National French Fry Day on July 13th recognizes a staple food on menus across the country. It comes in so many different cuts and styles, there’s a favorite for everyone to enjoy!
- French fries, also known as chips, fries, finger chips or French-fried potatoes, are batons of deep-fried potatoes. No matter what we call them, they’re common fixtures at fast-food restaurants and are loved by adults and kids alike!
- A wide selection of condiments such as ketchup, ranch dressing, vinegar, mayonnaise, honey mustard, cheese, and many more compliment French fries. As a healthier alternative, sweet potatoes also make delicious fries and accompany many dishes on menus around the country. Other varieties are baked and come in unusual shapes such as curls, waffles, crinkle, or tornado cut.
- The expression “French Fried Potatoes” first occurs in print in English in the 1856 work Cookery for Maids of All Work by E. Warren.
- French Fries are one of many foods whose name is most misleading, as the origins of this fat fried food seem to be in Belgium. The story of their creation can be found in a family manuscript dated 1781, which reveals that potatoes were originally cut into the shape of fish and served in lieu of the fish normally caught in a series of small villages in Belgium. It seems the river had frozen over and the fish they normally caught and fried were unable to be caught.
- It is believed by some that the term “French” was introduced to the potatoes when the American soldiers arrived in Belgium during World War I and consequently tasted Belgian fries. Since French was the official language of the Belgian Army at that time, it is possible the American soldiers began calling the fried potatoes “French” fries.
- In England these are referred to as “chips”
- Though French fries were invented in Europe, the potatoes, from which they are made, originated in the Americas and were imported.
- Leaving the potato skin on French fries actually leaves in important vitamins that are lost if the skins are peeled away.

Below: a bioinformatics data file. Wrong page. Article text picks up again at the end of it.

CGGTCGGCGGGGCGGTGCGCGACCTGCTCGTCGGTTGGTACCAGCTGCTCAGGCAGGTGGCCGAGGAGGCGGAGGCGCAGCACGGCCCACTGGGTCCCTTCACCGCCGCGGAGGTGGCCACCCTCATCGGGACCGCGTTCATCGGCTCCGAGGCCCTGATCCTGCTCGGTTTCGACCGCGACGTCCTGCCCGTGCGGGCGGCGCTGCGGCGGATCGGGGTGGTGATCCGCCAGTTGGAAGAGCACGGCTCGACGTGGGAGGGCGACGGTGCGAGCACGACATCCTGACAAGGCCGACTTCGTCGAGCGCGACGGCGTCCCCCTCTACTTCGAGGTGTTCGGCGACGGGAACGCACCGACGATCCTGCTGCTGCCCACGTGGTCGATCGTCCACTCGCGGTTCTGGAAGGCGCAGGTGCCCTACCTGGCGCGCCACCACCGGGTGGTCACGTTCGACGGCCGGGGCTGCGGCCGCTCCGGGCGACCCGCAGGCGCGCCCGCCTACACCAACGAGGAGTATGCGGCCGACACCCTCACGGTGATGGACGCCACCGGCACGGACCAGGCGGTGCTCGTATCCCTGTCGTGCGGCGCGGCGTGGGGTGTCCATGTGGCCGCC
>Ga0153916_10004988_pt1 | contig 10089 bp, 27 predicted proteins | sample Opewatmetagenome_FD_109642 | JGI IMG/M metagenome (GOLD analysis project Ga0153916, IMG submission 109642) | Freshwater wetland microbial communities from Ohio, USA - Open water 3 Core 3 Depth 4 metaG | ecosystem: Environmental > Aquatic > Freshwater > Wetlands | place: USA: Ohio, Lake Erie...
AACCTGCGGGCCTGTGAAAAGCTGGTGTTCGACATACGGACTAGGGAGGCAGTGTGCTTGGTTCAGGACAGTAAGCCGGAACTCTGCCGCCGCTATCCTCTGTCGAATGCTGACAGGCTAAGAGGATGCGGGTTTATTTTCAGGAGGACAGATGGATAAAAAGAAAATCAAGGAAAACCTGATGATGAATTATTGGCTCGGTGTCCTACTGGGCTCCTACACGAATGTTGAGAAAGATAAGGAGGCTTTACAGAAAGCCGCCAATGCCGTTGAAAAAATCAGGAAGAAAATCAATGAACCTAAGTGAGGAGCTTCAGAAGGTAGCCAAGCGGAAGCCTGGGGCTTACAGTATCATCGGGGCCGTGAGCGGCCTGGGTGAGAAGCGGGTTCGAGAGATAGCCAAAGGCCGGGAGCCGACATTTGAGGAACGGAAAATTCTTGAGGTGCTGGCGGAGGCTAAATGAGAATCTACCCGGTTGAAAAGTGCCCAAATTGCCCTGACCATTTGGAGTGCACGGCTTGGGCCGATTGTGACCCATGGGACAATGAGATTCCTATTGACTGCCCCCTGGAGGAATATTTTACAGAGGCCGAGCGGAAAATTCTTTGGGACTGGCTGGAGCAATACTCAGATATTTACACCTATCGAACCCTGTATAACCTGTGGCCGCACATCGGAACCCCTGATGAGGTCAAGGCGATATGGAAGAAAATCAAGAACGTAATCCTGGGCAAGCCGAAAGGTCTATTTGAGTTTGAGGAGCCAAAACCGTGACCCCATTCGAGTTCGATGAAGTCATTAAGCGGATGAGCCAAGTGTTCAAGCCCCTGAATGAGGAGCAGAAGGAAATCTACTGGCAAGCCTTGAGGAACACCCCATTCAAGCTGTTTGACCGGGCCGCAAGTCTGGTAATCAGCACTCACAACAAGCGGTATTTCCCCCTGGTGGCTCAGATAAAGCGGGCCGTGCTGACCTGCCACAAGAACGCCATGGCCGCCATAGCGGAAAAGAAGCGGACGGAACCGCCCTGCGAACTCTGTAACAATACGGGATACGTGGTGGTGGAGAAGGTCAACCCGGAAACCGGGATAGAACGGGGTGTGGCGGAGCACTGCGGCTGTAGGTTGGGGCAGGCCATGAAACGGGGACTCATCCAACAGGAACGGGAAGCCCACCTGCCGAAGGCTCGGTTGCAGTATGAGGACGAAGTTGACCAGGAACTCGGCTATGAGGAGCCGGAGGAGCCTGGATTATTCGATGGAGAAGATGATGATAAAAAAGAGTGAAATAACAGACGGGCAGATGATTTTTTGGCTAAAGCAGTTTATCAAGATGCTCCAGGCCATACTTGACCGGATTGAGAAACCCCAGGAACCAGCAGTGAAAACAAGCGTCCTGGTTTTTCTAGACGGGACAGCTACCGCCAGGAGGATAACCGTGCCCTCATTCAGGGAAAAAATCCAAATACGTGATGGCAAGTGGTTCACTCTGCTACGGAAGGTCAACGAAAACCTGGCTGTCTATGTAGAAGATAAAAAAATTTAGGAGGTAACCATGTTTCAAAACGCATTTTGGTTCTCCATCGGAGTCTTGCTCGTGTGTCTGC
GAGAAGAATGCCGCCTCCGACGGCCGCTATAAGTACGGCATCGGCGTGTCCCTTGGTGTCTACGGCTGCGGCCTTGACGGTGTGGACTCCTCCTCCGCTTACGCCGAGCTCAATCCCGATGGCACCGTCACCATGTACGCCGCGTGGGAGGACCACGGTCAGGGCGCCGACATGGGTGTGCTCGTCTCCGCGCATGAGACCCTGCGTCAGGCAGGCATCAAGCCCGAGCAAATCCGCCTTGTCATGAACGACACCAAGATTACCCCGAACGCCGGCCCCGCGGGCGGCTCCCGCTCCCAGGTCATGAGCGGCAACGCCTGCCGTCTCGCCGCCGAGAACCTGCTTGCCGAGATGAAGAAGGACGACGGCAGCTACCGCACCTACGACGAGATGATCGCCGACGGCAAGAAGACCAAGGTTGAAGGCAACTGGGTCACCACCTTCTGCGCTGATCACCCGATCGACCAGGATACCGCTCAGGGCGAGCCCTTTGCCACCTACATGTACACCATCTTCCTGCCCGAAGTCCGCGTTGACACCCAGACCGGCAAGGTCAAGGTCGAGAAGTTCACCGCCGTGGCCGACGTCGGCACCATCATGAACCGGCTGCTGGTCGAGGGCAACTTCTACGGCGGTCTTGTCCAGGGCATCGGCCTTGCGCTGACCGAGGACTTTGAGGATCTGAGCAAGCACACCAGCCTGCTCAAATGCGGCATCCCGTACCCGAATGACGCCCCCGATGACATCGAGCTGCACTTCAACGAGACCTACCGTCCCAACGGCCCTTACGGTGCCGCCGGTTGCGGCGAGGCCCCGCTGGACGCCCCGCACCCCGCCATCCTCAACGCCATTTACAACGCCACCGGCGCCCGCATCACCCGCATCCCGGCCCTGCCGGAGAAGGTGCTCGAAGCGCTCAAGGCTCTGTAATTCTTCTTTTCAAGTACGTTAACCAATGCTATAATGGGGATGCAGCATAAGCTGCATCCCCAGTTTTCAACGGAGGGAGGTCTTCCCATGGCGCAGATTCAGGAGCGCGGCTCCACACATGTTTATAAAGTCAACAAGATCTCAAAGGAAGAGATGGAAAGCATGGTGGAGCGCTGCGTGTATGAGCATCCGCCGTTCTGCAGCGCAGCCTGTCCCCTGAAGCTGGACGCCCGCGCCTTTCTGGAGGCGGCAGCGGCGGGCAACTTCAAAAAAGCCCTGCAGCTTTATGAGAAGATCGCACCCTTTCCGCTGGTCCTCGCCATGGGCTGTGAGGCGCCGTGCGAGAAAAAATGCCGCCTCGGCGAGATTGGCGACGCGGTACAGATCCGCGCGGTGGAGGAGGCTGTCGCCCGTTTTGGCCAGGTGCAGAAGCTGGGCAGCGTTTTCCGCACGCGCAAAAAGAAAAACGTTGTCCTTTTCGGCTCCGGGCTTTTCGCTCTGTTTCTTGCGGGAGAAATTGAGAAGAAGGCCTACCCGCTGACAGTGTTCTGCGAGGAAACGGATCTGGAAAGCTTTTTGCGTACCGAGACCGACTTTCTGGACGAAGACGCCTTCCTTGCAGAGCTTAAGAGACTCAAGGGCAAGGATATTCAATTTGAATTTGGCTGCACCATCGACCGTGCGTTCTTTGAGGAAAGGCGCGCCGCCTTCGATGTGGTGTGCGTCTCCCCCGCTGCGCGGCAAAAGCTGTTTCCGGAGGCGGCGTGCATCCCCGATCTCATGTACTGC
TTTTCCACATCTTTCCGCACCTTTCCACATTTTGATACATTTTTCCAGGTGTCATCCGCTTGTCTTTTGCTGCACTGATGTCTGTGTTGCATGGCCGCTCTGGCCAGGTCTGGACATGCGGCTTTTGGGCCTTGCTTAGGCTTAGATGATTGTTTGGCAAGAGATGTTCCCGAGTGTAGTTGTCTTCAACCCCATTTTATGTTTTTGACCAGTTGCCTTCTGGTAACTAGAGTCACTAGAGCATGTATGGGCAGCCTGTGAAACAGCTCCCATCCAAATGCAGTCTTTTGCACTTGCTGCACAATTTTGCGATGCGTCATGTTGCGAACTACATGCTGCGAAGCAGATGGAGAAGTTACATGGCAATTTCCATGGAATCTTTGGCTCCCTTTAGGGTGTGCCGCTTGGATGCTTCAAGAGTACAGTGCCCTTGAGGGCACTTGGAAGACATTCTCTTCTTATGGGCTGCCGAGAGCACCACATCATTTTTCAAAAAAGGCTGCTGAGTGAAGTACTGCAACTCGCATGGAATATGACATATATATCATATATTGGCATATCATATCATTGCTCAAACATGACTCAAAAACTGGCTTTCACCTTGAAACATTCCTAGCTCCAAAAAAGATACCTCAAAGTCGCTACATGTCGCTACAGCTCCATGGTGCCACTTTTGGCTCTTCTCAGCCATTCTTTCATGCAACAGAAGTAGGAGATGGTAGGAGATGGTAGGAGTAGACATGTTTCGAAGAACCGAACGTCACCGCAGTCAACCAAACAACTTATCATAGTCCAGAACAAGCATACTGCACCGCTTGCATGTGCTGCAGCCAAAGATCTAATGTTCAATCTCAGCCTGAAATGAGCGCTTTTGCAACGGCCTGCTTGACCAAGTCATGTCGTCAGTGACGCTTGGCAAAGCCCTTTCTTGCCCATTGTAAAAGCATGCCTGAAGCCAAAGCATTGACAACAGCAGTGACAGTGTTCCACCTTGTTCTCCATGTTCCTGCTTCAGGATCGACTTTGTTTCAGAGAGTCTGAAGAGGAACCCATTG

- The first occurrence of French fries in America may have been at a diplomatic dinner hosted by Thomas Jefferson.
- Between the 1850s and 1930s, French fries were known more illustratively as “French fried potatoes” in America. Around the 1930s, everybody dropped the “potatoes” on the end and just called them French fries.
- The slang term for potato, “spud”, comes from the spade-like tool that is used to harvest the potatoes.
- Americans eat more than 16 pounds of French fries every year, which comes to over 2 million tons!
- McDonald’s uses about 7% of the potatoes grown in the United States for its French fries. They sell more than 1/3 of all the French fries sold in restaurants in the U.S. each year.
- To burn off the calories in a medium order of McDonald’s French fries, you would need to do: 58 minutes of cycling, 90 minutes of bowling or 47 minutes of high impact aerobics.
- Belgium consumes more fried potatoes per capita than any other country—some 165 pounds a person annually, according to 2010 statistics. By contrast, the average American eats 48 pounds of all varieties of potato over the course of a year (though the USDA reports that fries play a major role in making potatoes the country’s most popular vegetable).
- The French Fries Museum known as Friet Museum. It is located in Belgium
- The eating methods also differ significantly all over the world. For example, Vietnamese sprinkle sugar on fries and serve them with soft butter, Americans use ketchup, mayonnaise is popular in Belgium, malt vinegar and salt is popular in Britain.
- 37% of all women who eat French fries prefer to have their fries look perfect. Men are less picky with only 25% of men going for perfect looking fries.